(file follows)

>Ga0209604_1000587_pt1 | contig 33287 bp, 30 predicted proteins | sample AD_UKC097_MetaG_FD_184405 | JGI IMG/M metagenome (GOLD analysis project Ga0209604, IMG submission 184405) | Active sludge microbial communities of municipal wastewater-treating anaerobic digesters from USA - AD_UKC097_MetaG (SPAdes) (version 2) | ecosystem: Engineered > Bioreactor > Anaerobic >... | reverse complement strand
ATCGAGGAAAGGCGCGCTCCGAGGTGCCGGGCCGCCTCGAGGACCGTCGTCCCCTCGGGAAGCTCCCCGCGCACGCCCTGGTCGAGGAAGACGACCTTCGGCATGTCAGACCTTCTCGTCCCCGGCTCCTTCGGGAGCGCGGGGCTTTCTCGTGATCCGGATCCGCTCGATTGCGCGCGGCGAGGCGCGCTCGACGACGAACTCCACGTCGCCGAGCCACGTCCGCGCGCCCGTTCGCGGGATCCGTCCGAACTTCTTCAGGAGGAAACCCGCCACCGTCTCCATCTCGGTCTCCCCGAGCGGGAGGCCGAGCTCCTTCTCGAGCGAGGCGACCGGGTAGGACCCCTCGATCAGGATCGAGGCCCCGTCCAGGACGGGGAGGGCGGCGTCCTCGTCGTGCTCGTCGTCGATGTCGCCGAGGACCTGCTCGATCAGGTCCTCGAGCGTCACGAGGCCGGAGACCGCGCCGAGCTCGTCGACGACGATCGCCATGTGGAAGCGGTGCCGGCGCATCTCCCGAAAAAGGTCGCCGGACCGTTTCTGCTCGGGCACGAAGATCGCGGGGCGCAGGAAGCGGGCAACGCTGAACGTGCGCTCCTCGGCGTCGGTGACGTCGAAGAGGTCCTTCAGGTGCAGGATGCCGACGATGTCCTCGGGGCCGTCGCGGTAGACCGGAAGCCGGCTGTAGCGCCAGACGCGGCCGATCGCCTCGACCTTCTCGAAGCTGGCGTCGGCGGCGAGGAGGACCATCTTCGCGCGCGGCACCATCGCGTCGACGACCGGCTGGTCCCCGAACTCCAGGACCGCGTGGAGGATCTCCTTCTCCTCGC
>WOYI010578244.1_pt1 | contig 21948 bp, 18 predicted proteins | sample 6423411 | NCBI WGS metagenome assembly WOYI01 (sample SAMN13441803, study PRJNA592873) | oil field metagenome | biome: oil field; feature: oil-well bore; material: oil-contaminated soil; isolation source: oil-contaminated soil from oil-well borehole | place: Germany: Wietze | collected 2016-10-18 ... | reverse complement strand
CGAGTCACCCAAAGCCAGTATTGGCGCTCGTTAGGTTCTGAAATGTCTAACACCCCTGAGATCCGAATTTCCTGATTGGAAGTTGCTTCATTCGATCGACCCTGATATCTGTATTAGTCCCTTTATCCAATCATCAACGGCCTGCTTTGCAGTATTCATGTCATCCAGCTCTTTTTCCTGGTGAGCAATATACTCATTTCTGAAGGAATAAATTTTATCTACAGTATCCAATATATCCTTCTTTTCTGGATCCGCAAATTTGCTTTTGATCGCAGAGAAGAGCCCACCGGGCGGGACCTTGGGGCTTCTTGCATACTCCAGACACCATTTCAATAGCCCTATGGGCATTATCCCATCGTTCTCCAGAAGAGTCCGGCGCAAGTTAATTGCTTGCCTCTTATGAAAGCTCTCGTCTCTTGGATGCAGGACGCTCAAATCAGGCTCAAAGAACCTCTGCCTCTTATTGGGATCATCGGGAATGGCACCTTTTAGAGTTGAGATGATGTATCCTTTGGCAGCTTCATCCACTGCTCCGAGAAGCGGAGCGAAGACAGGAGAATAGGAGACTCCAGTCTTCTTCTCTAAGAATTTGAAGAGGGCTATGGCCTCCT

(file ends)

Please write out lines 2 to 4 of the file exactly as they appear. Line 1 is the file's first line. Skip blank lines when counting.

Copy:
ATCGAGGAAAGGCGCGCTCCGAGGTGCCGGGCCGCCTCGAGGACCGTCGTCCCCTCGGGAAGCTCCCCGCGCACGCCCTGGTCGAGGAAGACGACCTTCGGCATGTCAGACCTTCTCGTCCCCGGCTCCTTCGGGAGCGCGGGGCTTTCTCGTGATCCGGATCCGCTCGATTGCGCGCGGCGAGGCGCGCTCGACGACGAACTCCACGTCGCCGAGCCACGTCCGCGCGCCCGTTCGCGGGATCCGTCCGAACTTCTTCAGGAGGAAACCCGCCACCGTCTCCATCTCGGTCTCCCCGAGCGGGAGGCCGAGCTCCTTCTCGAGCGAGGCGACCGGGTAGGACCCCTCGATCAGGATCGAGGCCCCGTCCAGGACGGGGAGGGCGGCGTCCTCGTCGTGCTCGTCGTCGATGTCGCCGAGGACCTGCTCGATCAGGTCCTCGAGCGTCACGAGGCCGGAGACCGCGCCGAGCTCGTCGACGACGATCGCCATGTGGAAGCGGTGCCGGCGCATCTCCCGAAAAAGGTCGCCGGACCGTTTCTGCTCGGGCACGAAGATCGCGGGGCGCAGGAAGCGGGCAACGCTGAACGTGCGCTCCTCGGCGTCGGTGACGTCGAAGAGGTCCTTCAGGTGCAGGATGCCGACGATGTCCTCGGGGCCGTCGCGGTAGACCGGAAGCCGGCTGTAGCGCCAGACGCGGCCGATCGCCTCGACCTTCTCGAAGCTGGCGTCGGCGGCGAGGAGGACCATCTTCGCGCGCGGCACCATCGCGTCGACGACCGGCTGGTCCCCGAACTCCAGGACCGCGTGGAGGATCTCCTTCTCCTCGC
>WOYI010578244.1_pt1 | contig 21948 bp, 18 predicted proteins | sample 6423411 | NCBI WGS metagenome assembly WOYI01 (sample SAMN13441803, study PRJNA592873) | oil field metagenome | biome: oil field; feature: oil-well bore; material: oil-contaminated soil; isolation source: oil-contaminated soil from oil-well borehole | place: Germany: Wietze | collected 2016-10-18 ... | reverse complement strand
CGAGTCACCCAAAGCCAGTATTGGCGCTCGTTAGGTTCTGAAATGTCTAACACCCCTGAGATCCGAATTTCCTGATTGGAAGTTGCTTCATTCGATCGACCCTGATATCTGTATTAGTCCCTTTATCCAATCATCAACGGCCTGCTTTGCAGTATTCATGTCATCCAGCTCTTTTTCCTGGTGAGCAATATACTCATTTCTGAAGGAATAAATTTTATCTACAGTATCCAATATATCCTTCTTTTCTGGATCCGCAAATTTGCTTTTGATCGCAGAGAAGAGCCCACCGGGCGGGACCTTGGGGCTTCTTGCATACTCCAGACACCATTTCAATAGCCCTATGGGCATTATCCCATCGTTCTCCAGAAGAGTCCGGCGCAAGTTAATTGCTTGCCTCTTATGAAAGCTCTCGTCTCTTGGATGCAGGACGCTCAAATCAGGCTCAAAGAACCTCTGCCTCTTATTGGGATCATCGGGAATGGCACCTTTTAGAGTTGAGATGATGTATCCTTTGGCAGCTTCATCCACTGCTCCGAGAAGCGGAGCGAAGACAGGAGAATAGGAGACTCCAGTCTTCTTCTCTAAGAATTTGAAGAGGGCTATGGCCTCCT